Saturday, August 13, 2005

Bluebird: They wouldn't let it lie

I was five years old when Sir Winston Churchill died. I was very impressed by his funeral procession and formed the notion that every time someone died their funeral was shown on television. (Cute - though in these days of cable TV there must be a channel somewhere trying to put my idea into practice.)

A couple of years later I was more worldly, but still shocked when Donald Campbell's death was shown on the news. I can remember the jerky black and white footage of his speedboat Bluebird somersaulting and then breaking up on Consiton Water as he tried to surpass his own water speed record.

And there she lay until March 2001 when divers raised the wreck of the Bluebird from the bed of the lake. A few days later Campbell's body was also recovered, and he was eventually buried at St Andrew's, Consiton.

Bluebird is in the news again because the Heritage Lottery Fund has declined to pay out the £600,000 needed to restore her. I am not sorry. Raising the boat and Campbell's body seemed to me an extraordinary lapse of taste. It would have been far more dignified to have allowed them both to rest beneath Consiton Water.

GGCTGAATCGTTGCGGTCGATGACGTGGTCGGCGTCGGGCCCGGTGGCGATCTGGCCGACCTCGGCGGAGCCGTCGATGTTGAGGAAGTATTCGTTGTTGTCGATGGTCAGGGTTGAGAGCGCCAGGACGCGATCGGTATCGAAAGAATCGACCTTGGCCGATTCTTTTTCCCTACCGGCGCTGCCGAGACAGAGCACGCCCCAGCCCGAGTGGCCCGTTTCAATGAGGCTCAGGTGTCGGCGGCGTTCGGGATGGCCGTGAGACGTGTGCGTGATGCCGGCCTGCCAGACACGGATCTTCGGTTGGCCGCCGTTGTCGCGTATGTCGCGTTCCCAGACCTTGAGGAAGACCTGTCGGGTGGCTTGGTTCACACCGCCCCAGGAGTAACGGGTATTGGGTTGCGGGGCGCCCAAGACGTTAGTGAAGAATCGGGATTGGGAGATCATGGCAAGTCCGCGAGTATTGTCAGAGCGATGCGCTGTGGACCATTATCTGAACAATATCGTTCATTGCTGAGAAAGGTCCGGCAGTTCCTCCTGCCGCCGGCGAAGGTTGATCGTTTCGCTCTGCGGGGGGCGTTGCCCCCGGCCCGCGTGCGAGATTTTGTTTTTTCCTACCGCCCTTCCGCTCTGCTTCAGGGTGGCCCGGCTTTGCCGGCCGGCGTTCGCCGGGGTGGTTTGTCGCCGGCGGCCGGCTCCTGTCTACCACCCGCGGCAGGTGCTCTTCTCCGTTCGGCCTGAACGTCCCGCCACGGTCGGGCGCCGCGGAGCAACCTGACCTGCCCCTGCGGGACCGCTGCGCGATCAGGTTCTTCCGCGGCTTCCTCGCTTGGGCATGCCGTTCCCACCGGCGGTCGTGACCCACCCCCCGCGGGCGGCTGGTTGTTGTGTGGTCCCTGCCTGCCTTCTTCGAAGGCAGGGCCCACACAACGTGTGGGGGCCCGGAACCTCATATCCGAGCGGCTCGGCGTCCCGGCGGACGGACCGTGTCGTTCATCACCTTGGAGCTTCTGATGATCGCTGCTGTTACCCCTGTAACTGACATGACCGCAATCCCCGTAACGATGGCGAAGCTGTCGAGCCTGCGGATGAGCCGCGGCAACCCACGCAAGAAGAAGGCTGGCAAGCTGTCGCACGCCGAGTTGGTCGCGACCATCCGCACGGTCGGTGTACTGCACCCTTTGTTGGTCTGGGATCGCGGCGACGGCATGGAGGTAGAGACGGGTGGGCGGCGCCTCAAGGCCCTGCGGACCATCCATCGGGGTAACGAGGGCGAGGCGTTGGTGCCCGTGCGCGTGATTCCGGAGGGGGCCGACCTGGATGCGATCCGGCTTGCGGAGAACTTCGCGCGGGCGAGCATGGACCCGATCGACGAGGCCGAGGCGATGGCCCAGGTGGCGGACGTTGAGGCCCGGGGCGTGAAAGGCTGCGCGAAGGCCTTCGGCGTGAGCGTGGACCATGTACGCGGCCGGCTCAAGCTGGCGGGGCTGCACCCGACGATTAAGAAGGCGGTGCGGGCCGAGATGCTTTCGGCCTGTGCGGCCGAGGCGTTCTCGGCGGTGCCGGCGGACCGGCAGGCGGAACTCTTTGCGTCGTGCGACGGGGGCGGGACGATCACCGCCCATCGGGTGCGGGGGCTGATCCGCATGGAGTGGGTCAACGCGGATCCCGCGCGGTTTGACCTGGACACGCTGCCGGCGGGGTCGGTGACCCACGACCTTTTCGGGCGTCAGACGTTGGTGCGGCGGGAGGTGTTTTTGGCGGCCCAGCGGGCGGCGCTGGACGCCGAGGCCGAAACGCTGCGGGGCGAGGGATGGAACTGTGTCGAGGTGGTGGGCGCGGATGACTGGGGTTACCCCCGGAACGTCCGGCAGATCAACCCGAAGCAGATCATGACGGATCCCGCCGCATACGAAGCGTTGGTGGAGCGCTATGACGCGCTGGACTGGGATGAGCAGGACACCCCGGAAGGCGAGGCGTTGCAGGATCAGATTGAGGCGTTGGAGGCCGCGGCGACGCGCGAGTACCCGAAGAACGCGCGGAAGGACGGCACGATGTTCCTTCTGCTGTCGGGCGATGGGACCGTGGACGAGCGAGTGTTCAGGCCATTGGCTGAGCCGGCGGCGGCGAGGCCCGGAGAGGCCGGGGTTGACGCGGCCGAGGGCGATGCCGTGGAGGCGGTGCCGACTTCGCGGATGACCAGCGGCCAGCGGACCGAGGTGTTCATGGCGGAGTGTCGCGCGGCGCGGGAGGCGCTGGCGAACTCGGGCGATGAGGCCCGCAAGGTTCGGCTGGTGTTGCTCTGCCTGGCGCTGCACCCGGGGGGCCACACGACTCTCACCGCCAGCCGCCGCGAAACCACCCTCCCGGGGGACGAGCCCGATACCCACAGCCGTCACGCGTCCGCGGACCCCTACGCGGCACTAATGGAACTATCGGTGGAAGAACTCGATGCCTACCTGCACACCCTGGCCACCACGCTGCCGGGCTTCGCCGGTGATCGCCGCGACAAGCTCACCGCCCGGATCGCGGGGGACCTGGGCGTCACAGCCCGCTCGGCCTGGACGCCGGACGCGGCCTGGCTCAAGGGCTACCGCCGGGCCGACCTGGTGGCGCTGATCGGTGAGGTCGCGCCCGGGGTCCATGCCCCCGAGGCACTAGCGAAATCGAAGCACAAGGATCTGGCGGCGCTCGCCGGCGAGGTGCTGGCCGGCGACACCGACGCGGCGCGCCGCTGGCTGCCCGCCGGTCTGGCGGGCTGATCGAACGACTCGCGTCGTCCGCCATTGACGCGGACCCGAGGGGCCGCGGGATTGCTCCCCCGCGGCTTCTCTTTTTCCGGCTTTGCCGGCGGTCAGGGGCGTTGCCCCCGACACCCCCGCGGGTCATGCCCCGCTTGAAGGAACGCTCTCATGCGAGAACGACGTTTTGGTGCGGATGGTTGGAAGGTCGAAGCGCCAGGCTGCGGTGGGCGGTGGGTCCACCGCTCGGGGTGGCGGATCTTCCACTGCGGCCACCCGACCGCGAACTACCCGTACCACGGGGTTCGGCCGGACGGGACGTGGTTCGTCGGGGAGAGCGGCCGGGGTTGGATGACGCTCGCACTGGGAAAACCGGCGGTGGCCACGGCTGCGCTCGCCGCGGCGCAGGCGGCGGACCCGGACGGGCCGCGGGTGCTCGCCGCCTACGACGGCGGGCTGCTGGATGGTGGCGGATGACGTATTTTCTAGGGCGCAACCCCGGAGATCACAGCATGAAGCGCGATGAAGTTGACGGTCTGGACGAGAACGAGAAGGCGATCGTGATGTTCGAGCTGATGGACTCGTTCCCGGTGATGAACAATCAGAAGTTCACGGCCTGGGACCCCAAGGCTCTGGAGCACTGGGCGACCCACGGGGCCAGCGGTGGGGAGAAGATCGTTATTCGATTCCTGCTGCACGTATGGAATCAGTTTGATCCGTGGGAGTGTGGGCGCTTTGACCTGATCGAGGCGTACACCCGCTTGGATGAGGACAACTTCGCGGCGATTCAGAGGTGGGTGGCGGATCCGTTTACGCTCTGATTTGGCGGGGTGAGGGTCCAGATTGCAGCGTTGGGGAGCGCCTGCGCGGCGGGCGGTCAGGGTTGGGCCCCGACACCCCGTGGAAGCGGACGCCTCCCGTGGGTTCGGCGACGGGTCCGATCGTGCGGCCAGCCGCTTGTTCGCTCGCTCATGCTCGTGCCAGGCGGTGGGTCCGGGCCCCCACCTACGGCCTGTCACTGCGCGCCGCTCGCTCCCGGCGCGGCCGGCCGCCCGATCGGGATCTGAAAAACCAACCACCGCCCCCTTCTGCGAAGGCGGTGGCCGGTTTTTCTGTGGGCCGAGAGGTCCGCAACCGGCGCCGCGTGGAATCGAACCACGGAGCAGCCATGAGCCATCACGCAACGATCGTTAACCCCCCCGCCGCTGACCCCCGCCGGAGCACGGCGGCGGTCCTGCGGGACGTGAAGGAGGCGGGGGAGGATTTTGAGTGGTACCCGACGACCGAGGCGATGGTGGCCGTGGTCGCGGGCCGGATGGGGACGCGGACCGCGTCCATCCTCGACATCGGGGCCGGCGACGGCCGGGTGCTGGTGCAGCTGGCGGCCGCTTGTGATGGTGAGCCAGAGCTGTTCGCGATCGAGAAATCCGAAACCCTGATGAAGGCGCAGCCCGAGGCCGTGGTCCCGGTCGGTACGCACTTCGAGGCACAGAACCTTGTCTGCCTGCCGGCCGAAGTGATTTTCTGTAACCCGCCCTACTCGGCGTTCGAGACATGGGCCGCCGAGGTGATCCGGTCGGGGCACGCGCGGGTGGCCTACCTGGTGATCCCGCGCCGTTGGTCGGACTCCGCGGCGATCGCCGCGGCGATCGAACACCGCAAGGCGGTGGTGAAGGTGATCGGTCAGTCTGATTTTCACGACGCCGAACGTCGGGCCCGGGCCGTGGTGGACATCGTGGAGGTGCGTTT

Interestingly, the BBC suggested at the time the wreck was located that there were disagreements within the Campbell family:

Mr Campbell's widow Tonia Bern-Campbell is adamant that it should never be raised. She wants it left as a memorial to him.

She added: "Donald always said: 'The craft stays with the skipper'. Therefore, as we never found him and he's somewhere in that lake. I don't want it up." ...

But his daughter Gina Campbell told the BBC: "I'm glad they found it. I never, ever really believed it until now. You see the film, the photographs and you think it has happened to somebody else, but it hasn't happened to somebody else."

The tensions within the Campbell family have long been the subject of public interest. Some people saw Donald as trying, and forever failing, to emerge from the shadow of his father Sir Malcolm Campbell. Sir Malcolm was a British hero of the 1920s and 30s, and the first man to drive a car at over 300mph.

The tensions between them are explored in this article by David Tremayne, and were also the subject of a television play (Speed King) in 1979, with Robert Hardy playing Sir Malcolm Campbell.

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